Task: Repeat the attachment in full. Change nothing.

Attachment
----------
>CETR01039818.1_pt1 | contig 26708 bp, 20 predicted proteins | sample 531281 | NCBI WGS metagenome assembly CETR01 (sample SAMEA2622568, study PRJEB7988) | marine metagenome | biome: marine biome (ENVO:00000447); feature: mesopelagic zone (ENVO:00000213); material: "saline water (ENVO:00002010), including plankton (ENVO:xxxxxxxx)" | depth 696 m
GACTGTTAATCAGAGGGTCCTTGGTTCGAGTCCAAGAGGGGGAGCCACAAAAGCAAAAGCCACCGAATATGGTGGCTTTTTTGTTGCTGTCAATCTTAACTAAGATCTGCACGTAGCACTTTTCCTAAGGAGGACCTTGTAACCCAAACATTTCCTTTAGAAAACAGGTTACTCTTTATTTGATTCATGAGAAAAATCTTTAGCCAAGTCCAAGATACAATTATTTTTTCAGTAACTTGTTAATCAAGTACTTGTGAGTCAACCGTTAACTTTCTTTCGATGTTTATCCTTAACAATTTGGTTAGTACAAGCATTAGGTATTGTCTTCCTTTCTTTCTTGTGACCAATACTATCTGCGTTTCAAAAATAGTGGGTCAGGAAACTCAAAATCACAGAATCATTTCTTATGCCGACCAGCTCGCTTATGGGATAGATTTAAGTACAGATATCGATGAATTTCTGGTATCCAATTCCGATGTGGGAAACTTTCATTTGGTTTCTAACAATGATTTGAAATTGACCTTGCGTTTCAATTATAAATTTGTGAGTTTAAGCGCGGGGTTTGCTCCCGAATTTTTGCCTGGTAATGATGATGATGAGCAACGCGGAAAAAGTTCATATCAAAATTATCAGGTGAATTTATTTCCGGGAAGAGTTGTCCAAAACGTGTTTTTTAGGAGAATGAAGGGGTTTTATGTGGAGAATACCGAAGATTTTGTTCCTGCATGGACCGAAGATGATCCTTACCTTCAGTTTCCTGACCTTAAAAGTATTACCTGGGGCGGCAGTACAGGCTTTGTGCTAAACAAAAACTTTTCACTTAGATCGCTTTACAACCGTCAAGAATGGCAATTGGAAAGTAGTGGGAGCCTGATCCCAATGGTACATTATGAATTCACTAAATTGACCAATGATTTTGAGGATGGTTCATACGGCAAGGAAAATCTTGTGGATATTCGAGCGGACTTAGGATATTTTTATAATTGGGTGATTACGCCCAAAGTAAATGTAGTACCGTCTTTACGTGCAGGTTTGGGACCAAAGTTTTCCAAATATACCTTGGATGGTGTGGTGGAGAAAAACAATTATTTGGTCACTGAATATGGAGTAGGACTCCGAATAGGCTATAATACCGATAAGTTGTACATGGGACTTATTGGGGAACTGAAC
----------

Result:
>CETR01039818.1_pt1 | contig 26708 bp, 20 predicted proteins | sample 531281 | NCBI WGS metagenome assembly CETR01 (sample SAMEA2622568, study PRJEB7988) | marine metagenome | biome: marine biome (ENVO:00000447); feature: mesopelagic zone (ENVO:00000213); material: "saline water (ENVO:00002010), including plankton (ENVO:xxxxxxxx)" | depth 696 m
GACTGTTAATCAGAGGGTCCTTGGTTCGAGTCCAAGAGGGGGAGCCACAAAAGCAAAAGCCACCGAATATGGTGGCTTTTTTGTTGCTGTCAATCTTAACTAAGATCTGCACGTAGCACTTTTCCTAAGGAGGACCTTGTAACCCAAACATTTCCTTTAGAAAACAGGTTACTCTTTATTTGATTCATGAGAAAAATCTTTAGCCAAGTCCAAGATACAATTATTTTTTCAGTAACTTGTTAATCAAGTACTTGTGAGTCAACCGTTAACTTTCTTTCGATGTTTATCCTTAACAATTTGGTTAGTACAAGCATTAGGTATTGTCTTCCTTTCTTTCTTGTGACCAATACTATCTGCGTTTCAAAAATAGTGGGTCAGGAAACTCAAAATCACAGAATCATTTCTTATGCCGACCAGCTCGCTTATGGGATAGATTTAAGTACAGATATCGATGAATTTCTGGTATCCAATTCCGATGTGGGAAACTTTCATTTGGTTTCTAACAATGATTTGAAATTGACCTTGCGTTTCAATTATAAATTTGTGAGTTTAAGCGCGGGGTTTGCTCCCGAATTTTTGCCTGGTAATGATGATGATGAGCAACGCGGAAAAAGTTCATATCAAAATTATCAGGTGAATTTATTTCCGGGAAGAGTTGTCCAAAACGTGTTTTTTAGGAGAATGAAGGGGTTTTATGTGGAGAATACCGAAGATTTTGTTCCTGCATGGACCGAAGATGATCCTTACCTTCAGTTTCCTGACCTTAAAAGTATTACCTGGGGCGGCAGTACAGGCTTTGTGCTAAACAAAAACTTTTCACTTAGATCGCTTTACAACCGTCAAGAATGGCAATTGGAAAGTAGTGGGAGCCTGATCCCAATGGTACATTATGAATTCACTAAATTGACCAATGATTTTGAGGATGGTTCATACGGCAAGGAAAATCTTGTGGATATTCGAGCGGACTTAGGATATTTTTATAATTGGGTGATTACGCCCAAAGTAAATGTAGTACCGTCTTTACGTGCAGGTTTGGGACCAAAGTTTTCCAAATATACCTTGGATGGTGTGGTGGAGAAAAACAATTATTTGGTCACTGAATATGGAGTAGGACTCCGAATAGGCTATAATACCGATAAGTTGTACATGGGACTTATTGGGGAACTGAAC